Of course when you coin an all-new verb — say, to AltaVista, to iPod, to McDonald's, to NATO —, capitalization is instrumental in helping readers understand what on Earth you're talking about at all. But once a verb has entered everybody's everyday lexicon you'll be hard pressed to justify capitalizing it, especially if it's taken on a generic meaning, and especially seeing how English, in general, simply does not capitalize verbs except at the beginning of a sentence. "I googled for photoshopped cats and had to lol" becomes the norm, not an exception.

See also:

Edit: I tried to have a quick look at actual usage, but both COCA (three cites for "skype*.[v*]", all SPOKEN) and BNC (no hits at all) were not exactly helpful.

  • RegDwight AAA: Thanks, I was aware of many of your examples. I do not wish to contribute to the general fund of ignorance and so try to hold out, buck the tide, and do things properly as long as I can.
    – Donna
    Commented Aug 21, 2012 at 16:04
  • @Donna but that's not ignorance. That's how language works. Any language, I might add, not just English. Both your question and your comment are chock-full of words that your ancestors would consider misspelled. Your capitalizing or not capitalizing one particular word is a drop in the bucket.
    – RegDwigнt
    Commented Aug 21, 2012 at 16:09
  • The Times (of London): "Skyped" 15 occurrences, "skyped" 1 occurrence; "Skyping" 22, "skyping" 1.
    – Alex B.
    Commented Aug 21, 2012 at 18:13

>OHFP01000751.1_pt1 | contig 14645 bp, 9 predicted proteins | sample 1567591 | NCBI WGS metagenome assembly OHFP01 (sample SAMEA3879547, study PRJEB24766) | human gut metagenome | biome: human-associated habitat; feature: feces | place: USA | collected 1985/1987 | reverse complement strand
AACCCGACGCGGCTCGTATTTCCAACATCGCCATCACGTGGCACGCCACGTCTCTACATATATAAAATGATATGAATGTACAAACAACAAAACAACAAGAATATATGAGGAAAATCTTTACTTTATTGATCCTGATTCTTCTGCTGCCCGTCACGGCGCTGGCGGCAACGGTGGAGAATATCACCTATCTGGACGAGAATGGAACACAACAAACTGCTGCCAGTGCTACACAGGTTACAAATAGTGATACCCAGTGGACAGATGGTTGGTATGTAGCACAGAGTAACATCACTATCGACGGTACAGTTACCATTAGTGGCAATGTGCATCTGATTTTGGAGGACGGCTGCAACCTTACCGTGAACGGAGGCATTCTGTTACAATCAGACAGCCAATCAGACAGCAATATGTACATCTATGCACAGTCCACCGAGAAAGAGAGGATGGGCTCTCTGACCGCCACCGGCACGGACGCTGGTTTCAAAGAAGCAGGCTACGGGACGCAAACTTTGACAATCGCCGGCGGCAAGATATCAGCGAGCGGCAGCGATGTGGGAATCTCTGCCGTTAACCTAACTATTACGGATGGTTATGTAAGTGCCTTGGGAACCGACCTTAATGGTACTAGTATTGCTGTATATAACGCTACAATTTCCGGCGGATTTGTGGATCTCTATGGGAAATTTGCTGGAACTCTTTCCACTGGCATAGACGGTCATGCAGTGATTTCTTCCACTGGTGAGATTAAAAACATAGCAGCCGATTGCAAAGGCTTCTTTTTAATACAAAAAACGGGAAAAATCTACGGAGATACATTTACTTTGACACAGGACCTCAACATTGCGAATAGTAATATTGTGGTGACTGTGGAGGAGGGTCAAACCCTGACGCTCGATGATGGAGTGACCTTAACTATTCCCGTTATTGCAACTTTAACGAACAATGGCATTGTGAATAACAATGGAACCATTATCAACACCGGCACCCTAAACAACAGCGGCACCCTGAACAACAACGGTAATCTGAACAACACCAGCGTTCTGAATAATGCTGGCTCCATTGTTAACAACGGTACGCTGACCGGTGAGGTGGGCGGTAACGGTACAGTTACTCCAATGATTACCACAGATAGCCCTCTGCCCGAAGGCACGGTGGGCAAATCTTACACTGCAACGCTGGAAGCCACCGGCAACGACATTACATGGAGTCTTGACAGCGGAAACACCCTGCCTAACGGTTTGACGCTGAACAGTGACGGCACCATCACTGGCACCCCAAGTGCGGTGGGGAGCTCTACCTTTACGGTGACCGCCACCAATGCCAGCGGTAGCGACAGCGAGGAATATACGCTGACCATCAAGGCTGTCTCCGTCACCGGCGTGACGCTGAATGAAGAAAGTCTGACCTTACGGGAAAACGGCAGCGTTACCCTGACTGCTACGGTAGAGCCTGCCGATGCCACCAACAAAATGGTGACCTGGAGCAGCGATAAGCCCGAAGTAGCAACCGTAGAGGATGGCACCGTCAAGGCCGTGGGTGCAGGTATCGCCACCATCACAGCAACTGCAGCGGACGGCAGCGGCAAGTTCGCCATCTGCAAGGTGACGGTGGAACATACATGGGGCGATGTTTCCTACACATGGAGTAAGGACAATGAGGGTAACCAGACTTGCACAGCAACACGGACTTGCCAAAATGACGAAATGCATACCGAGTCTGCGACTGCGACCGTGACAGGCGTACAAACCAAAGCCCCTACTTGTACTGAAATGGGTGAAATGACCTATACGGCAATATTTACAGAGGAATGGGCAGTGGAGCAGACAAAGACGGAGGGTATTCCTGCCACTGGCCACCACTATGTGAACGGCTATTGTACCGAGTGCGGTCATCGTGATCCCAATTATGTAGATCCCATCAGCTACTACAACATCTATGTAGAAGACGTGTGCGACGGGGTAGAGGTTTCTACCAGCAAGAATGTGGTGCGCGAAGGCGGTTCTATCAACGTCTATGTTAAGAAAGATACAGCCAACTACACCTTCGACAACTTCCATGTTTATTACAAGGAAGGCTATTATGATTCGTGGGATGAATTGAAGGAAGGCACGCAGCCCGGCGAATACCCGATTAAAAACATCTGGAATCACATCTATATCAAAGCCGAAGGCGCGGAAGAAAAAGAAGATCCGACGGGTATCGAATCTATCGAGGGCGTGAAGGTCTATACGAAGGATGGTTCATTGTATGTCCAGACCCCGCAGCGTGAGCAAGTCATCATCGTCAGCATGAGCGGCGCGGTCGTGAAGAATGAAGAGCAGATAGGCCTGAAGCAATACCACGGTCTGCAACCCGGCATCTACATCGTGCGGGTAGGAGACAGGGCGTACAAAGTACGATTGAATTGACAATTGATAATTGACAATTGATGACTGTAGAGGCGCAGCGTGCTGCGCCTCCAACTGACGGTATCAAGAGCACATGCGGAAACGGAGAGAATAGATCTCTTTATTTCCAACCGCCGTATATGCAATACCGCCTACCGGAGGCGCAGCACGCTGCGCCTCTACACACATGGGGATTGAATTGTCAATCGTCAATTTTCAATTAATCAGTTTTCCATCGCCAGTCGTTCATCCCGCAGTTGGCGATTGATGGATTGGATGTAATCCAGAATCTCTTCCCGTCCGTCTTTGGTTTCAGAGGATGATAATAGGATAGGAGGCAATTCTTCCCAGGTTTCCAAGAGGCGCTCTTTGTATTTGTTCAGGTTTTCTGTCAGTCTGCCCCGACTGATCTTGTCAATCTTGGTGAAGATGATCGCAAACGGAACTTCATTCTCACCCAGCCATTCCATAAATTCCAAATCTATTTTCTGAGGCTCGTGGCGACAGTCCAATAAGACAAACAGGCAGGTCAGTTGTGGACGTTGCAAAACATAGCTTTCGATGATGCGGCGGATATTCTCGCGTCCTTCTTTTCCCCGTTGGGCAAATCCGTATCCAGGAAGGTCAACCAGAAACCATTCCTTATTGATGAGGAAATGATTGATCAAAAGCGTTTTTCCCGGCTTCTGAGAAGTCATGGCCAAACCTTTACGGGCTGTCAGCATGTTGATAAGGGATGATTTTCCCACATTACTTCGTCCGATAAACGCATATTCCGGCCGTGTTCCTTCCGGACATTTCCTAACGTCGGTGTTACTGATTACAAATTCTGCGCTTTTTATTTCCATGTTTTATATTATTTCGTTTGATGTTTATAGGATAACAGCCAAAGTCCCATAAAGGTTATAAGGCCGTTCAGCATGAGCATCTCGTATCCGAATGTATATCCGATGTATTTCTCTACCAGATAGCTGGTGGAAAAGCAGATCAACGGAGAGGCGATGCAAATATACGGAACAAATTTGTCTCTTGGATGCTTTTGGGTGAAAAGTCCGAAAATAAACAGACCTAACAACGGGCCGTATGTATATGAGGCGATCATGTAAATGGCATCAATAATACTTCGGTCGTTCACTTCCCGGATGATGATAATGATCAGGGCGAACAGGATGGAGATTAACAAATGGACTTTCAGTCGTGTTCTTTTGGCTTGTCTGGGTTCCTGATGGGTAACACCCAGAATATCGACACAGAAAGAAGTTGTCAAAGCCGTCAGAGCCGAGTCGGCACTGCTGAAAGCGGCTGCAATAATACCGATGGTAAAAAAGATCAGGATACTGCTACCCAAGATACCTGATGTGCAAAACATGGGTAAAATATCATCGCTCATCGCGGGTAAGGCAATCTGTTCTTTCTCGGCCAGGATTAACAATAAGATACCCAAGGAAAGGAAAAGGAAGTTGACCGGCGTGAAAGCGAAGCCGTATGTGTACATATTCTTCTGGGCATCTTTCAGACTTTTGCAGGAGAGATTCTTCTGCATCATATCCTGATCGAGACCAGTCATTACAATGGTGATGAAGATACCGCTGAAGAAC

• I work for a professional journal and, though I doubt it would happen that Skype would sue us, I'd still like to keep them happy. By holding out I mean something like "alright" which is quickly supplanting "all right." I will use "all right" forever. ;-)
    – Donna
    Commented Aug 21, 2012 at 18:24
  • @Donna: If your goal is to keep Skype's legal department happy, then you should avoid verbing the name of their product, and prefer locutions such as "using Skype", "calling [someone] with Skype", "talking [to someone] on Skype", and so on; "Skyping" is less bad than "skyping", but both are quite bad from a trademark-erosion standpoint. If your goal is to keep their marketing department happy, then "Skyping" and "skyping" are both wonderful, with "Skyping" being a bit better. So overall, I'd go with "Skyping", but don't expect all Skype employees to be grateful. :-P
    – ruakh
    Commented Aug 21, 2012 at 19:43

To answer the question actually asked:

Proper nouns and words derived from them are capitalized. That's why adjectives like French are capitalized. Thus we find words like Christainize always written with capitals.

Nouns can become improper by virtue of genericiztion, and Google is probably one of those. But it's that which determines whether there should be a capital, not whether it is a verb or a noun.

If the verb is not deserving of a capital then it's corresponding noun should not either. If it is OK to talk about googling something, then the activity itself can be legitimately referred to as a 'google'.


Once you verb it, it becomes just another word like googling, photoshopped, videotaping, zippered, etc. However, some authors do ensure that they capitalise trademarks to avoid any infringement and/or mention that it's a trademark. Adobe, for e.g., can be quite vehement in their objection to the use of 'photoshop' as a verb.

Wiktionary has an entry for Skype. It also informs me that pesky is an anagram of Skype, which is quite ... appropriate.